Assessments of the energy performance of buildings in Australia could soon undergo significant change as a result of proposed amendments to the National Construction Code (NCC).
The slated changes are expected to foster greater innovation when it comes to the energy efficiency of new building projects by means of a small yet pivotal alteration to the language employed by the code.
“Alternative” pathways in the code will be changed to “performance” pathways, placing them on par with prescriptive, deemed-to-satisfy solutions and opening the way to more innovative methods for raising efficiency and reducing energy consumption.
Under the current iteration of the NCC, building developers are left with few choices should their projects fail to satisfy DTS requirements or compliance benchmarks following assessment using designated energy ratings software.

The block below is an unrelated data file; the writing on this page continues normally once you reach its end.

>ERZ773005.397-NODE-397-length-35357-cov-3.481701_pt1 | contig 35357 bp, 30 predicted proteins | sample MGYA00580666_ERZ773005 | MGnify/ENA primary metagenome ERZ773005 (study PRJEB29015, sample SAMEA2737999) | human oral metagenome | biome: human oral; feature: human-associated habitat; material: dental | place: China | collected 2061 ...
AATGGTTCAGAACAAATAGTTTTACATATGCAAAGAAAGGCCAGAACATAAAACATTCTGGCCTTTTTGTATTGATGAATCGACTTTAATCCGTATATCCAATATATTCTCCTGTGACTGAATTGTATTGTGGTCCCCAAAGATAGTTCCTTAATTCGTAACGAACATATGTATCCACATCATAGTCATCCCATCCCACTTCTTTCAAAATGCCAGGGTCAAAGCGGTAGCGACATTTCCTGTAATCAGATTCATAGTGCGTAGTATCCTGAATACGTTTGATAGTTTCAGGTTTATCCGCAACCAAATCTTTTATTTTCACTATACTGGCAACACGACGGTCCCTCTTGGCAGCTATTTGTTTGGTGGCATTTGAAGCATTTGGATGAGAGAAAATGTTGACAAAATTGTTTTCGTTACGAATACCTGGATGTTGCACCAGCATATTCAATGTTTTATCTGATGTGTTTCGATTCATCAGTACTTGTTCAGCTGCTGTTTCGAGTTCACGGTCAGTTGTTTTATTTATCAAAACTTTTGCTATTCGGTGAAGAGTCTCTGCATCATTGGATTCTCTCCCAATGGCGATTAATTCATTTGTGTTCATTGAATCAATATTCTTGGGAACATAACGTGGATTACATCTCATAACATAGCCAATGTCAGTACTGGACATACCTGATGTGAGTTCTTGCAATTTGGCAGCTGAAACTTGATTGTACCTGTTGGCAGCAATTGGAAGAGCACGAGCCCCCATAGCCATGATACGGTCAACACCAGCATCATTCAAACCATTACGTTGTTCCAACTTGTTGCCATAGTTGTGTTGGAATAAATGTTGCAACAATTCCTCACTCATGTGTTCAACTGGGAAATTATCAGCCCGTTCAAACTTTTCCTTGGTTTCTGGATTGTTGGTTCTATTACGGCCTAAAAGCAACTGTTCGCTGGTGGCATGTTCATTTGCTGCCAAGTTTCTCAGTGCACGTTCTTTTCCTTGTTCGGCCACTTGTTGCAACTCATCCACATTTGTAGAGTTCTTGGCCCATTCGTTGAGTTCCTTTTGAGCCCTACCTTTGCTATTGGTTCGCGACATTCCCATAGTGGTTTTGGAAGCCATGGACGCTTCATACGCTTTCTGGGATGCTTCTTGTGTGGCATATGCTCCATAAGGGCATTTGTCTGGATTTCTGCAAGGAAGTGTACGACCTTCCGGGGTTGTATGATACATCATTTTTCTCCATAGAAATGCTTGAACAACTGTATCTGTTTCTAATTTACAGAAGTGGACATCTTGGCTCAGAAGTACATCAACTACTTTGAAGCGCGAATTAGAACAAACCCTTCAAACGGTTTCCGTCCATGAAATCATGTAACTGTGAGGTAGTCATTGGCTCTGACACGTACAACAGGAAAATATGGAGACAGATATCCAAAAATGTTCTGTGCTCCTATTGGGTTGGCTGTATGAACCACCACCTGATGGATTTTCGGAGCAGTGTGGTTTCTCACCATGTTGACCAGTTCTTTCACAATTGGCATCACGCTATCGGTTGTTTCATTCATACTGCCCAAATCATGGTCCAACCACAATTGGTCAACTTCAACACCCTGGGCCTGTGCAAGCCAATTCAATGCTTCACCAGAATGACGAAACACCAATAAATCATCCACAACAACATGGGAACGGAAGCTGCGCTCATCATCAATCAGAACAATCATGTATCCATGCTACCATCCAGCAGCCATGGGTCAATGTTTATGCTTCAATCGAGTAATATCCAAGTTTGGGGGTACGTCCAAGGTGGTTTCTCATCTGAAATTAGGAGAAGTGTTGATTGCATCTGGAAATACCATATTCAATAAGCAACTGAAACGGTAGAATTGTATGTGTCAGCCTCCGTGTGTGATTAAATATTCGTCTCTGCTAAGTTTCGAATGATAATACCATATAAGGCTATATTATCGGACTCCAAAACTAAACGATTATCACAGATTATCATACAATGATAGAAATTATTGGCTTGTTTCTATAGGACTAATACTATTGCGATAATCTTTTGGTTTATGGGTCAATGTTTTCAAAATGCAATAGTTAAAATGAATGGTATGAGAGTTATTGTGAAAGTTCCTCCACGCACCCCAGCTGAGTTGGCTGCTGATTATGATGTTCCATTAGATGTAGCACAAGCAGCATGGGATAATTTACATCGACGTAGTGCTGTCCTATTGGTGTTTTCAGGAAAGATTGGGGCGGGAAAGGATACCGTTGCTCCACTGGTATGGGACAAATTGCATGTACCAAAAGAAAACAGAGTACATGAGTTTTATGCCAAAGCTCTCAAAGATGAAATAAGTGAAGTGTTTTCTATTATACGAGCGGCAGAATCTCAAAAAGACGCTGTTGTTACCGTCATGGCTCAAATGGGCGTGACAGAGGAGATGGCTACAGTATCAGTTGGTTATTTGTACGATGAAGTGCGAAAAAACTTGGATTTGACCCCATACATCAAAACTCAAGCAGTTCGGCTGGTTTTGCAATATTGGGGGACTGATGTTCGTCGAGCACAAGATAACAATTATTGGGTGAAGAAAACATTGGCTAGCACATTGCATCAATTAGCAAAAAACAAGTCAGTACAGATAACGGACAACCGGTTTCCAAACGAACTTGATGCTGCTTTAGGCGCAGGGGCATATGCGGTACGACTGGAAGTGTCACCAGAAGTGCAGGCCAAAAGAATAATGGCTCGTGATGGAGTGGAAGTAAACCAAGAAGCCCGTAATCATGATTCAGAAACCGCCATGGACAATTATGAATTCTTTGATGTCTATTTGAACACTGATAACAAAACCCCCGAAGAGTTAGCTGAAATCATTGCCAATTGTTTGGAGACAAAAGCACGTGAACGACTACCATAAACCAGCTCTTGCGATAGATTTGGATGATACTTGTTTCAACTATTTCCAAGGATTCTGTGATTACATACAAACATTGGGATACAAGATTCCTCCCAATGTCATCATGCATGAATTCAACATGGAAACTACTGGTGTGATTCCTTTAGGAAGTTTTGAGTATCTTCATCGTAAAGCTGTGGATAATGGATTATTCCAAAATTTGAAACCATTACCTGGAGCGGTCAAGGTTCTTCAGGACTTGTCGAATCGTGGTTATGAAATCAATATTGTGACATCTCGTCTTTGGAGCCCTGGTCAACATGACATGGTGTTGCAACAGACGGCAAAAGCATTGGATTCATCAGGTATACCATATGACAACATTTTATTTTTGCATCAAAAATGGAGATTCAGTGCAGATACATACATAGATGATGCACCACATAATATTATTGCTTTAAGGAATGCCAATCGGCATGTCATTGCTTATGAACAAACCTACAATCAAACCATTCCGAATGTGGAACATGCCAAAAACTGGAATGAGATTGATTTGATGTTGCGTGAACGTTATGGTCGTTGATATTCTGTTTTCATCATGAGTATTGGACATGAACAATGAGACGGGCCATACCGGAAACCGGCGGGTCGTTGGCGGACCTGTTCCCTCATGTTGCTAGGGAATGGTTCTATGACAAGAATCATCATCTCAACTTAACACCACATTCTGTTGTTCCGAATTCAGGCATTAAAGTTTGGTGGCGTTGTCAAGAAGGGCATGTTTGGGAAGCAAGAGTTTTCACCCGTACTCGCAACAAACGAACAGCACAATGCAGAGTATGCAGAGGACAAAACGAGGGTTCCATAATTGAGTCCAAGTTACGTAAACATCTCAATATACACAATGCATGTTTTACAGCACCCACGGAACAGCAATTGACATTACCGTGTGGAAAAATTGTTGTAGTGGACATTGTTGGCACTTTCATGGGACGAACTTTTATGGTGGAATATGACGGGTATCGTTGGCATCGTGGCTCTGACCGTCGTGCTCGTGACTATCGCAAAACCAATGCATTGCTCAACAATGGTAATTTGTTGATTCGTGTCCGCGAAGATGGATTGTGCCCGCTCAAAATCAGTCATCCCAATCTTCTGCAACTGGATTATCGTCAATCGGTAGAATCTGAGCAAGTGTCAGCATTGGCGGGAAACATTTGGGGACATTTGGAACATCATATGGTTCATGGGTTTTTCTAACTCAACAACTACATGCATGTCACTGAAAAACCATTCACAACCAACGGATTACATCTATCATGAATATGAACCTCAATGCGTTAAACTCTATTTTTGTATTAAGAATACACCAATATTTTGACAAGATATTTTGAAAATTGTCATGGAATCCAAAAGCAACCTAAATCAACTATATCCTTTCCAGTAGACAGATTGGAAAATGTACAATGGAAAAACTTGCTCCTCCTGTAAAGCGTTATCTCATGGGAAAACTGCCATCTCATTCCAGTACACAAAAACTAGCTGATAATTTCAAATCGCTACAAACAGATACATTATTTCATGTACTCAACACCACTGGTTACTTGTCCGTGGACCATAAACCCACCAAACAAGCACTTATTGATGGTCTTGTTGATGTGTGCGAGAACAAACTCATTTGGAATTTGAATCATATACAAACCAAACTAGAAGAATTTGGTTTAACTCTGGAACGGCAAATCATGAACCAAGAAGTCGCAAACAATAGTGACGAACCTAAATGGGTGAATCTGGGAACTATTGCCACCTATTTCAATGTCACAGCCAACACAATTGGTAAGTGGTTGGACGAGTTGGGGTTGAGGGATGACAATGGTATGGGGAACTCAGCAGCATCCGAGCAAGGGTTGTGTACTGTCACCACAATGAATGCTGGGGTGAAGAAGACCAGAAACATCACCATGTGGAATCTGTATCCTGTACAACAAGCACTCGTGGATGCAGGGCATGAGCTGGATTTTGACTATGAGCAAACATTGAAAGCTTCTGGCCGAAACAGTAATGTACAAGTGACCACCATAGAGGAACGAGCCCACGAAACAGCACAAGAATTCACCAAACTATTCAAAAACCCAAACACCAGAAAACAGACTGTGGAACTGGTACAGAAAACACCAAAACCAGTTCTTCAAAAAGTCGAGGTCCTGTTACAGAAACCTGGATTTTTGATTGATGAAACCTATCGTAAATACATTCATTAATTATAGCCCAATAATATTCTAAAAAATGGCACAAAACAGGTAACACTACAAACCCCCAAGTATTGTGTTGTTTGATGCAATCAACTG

The changes will be make the code less restrictive about which methods can be employed for achieving compliance with performance benchmarks, granting designers and developers access to a far greater range of assessable options.
Renewable energy systems could be included in energy performance assessment given their ability to reduce the usage of electricity sourced from the grid.
Other changes include making Class 2 multi-residential buildings subject to energy and thermal assessments closer to those undertaken for Class 5 commercial office buildings, which are stricter yet easier to implement.
The rating required for Class 2 multi-residential buildings will be raised from a minimum of five star NatHERS for each apartment at present to six star NatHERS for buildings as a whole, removing the need for assessment of each individual apartment.
While the amendments will make greater demands of the energy efficiency of multi-residential buildings, critics have pointed out that it could also lead to a situation in which individual apartments vary significantly in performance, as only the overall average for the building is subject to assessment.
The proposed changes to the NCC will remain open to comment until 3 August 2015, with the finalised 2016 version slated to come into effect in May of next year.